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John Leahy, Airbus COO Customers, April 5 showed just how confident Airbus is in its single aisle family. He said: “We see an open market of 12,000 Single Aisle aircraft by 2030. I expect to sell at least 6,000 neo which would be 50 percent.” Claiming that the NEO is so good, the company expects to sell A320s of all types (Legacy and NEO) to 2030.  This is quite remarkable because by 2030 it is generally believed that new designs will be ready to replace current single aisle airliners. Boeing has mentioned they might have something ready by 2020.

The 2030 period could see the A320 being produced for over 40 years.  Indeed, it would seem that with spending under $2bn Airbus virtually re-invents its successful A320.  Boeing might not be able to avoid doing a “re-engine” even though continued comment from the company indicates they are leaning towards a new design.  Such a project could run close to $10bn.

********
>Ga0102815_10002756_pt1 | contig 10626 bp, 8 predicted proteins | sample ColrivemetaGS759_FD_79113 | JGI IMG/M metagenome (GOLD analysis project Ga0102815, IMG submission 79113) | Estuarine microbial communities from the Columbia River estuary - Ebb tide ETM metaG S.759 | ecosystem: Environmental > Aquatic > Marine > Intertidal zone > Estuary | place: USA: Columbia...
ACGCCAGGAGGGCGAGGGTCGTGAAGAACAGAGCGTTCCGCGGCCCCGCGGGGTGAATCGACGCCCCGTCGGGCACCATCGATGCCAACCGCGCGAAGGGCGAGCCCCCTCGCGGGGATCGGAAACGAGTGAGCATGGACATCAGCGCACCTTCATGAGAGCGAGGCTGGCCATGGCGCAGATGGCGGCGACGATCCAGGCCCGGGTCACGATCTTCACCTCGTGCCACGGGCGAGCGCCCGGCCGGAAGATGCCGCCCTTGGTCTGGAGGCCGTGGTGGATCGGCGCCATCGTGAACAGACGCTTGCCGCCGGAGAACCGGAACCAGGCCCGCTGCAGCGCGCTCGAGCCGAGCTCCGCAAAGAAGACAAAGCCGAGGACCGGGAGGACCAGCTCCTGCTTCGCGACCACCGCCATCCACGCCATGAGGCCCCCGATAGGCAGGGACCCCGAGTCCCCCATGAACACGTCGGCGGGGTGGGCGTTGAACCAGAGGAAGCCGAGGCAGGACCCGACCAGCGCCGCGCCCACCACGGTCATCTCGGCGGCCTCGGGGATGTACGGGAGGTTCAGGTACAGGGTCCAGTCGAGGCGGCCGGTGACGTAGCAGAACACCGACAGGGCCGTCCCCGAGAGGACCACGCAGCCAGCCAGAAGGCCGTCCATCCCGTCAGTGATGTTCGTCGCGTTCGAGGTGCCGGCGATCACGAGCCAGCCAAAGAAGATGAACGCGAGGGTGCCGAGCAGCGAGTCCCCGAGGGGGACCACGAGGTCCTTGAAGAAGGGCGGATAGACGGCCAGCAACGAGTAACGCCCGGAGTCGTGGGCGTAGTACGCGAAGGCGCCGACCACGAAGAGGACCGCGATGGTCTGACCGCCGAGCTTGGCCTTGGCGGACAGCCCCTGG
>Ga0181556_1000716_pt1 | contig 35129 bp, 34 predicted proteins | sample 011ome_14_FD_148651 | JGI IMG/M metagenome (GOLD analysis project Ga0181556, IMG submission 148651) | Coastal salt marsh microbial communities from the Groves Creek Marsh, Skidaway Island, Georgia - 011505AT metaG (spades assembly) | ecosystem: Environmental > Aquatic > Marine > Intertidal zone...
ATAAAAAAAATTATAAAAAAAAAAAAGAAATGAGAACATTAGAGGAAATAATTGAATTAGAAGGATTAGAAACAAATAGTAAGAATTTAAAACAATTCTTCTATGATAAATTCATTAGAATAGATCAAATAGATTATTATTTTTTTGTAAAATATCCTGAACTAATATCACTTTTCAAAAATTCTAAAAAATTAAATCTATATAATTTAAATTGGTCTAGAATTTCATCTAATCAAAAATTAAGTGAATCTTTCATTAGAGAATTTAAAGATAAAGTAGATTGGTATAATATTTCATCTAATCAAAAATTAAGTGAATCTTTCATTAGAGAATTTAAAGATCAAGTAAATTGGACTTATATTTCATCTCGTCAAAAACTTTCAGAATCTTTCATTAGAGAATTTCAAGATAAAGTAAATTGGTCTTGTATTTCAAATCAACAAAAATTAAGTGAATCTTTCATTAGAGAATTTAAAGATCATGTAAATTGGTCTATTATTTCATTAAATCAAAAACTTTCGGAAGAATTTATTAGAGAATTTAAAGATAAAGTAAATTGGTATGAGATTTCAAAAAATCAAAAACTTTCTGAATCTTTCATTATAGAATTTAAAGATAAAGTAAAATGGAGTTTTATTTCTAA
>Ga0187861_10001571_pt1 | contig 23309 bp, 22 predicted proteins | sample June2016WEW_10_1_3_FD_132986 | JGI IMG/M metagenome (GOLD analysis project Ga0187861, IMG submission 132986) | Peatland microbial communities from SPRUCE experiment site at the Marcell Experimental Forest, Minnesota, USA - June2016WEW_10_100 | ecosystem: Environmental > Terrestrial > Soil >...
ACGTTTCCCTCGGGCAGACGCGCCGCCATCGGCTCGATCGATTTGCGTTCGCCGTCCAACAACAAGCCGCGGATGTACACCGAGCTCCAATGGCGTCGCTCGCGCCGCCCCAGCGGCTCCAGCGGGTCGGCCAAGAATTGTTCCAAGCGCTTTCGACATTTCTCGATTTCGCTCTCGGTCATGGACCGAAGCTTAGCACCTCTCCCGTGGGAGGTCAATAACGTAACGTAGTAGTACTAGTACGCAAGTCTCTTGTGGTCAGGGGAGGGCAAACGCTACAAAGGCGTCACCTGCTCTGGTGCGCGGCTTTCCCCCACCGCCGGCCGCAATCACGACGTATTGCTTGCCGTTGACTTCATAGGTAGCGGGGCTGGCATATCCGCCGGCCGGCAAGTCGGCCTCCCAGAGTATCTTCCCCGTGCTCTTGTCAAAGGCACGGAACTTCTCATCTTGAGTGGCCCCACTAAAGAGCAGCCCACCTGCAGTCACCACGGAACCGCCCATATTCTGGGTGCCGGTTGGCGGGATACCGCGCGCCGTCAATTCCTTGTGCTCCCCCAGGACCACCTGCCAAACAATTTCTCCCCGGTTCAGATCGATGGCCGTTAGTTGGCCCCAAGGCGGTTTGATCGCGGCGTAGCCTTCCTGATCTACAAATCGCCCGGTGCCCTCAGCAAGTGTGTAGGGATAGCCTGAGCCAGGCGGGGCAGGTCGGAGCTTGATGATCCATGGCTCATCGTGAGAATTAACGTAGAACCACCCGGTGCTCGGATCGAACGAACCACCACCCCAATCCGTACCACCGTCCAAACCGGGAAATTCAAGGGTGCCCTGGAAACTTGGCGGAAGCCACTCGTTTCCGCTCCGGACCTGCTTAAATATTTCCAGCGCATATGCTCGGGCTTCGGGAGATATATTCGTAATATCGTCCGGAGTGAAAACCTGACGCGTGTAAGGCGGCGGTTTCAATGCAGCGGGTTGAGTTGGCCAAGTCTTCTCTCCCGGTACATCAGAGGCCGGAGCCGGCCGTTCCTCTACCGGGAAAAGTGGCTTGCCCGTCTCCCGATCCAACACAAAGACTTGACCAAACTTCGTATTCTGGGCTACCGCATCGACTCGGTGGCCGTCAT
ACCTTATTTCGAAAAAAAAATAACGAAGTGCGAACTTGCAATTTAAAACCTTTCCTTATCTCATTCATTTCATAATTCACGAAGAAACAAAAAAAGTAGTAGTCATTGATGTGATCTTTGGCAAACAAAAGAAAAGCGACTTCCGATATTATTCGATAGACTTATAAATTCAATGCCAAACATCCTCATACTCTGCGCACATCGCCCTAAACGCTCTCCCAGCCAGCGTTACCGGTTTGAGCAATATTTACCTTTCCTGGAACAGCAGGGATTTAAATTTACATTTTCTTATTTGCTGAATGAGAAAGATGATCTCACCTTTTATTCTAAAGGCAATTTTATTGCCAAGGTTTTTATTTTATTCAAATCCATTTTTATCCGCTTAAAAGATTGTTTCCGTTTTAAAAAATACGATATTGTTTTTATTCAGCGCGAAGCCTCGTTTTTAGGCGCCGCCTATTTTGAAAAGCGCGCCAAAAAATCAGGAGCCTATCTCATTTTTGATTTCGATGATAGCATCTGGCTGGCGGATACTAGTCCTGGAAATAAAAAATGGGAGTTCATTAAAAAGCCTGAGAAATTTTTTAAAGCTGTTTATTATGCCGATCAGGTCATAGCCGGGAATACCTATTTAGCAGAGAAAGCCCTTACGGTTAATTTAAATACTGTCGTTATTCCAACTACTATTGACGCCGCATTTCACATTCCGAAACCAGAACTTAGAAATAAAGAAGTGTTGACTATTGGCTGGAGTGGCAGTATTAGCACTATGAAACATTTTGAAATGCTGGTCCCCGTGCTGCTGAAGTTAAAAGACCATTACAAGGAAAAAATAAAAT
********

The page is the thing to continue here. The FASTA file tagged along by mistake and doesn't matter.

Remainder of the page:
Mr Leahy mentioned that were Airbus to start with a clean sheet today, they would in all likelihood end with something that looks like an A320neo.  So they are confident this is the right decision.  He went on to say that he believes Boeing will end up doing a re-engine on the 737.  This echoes similar comments heard at the recent ISTAT conference.

The A320 design being much newer lends itself to the re-engine idea more easily than does the 737.  Mr Leahy noted that Boeing got the 737NG common-rated with the 737 Classic even though the NG was clearly a more than 50% new airplane.  Therefore the NEO, which is more than 90% common with the A320 is a great idea, he says – a pilot needs two hours of self training via a computer to switch from A320 to NEO.  Offering current customers a real easy upgrade path that ensures better performance over the next two decades.

Airbus says the A320neo is a “minimum change maximum benefit” for them. A 737RE looks good for Boeing too – certainly a lower risk, lower cost and exploits the existing customer base than an all new airplane. How will Seattle react?

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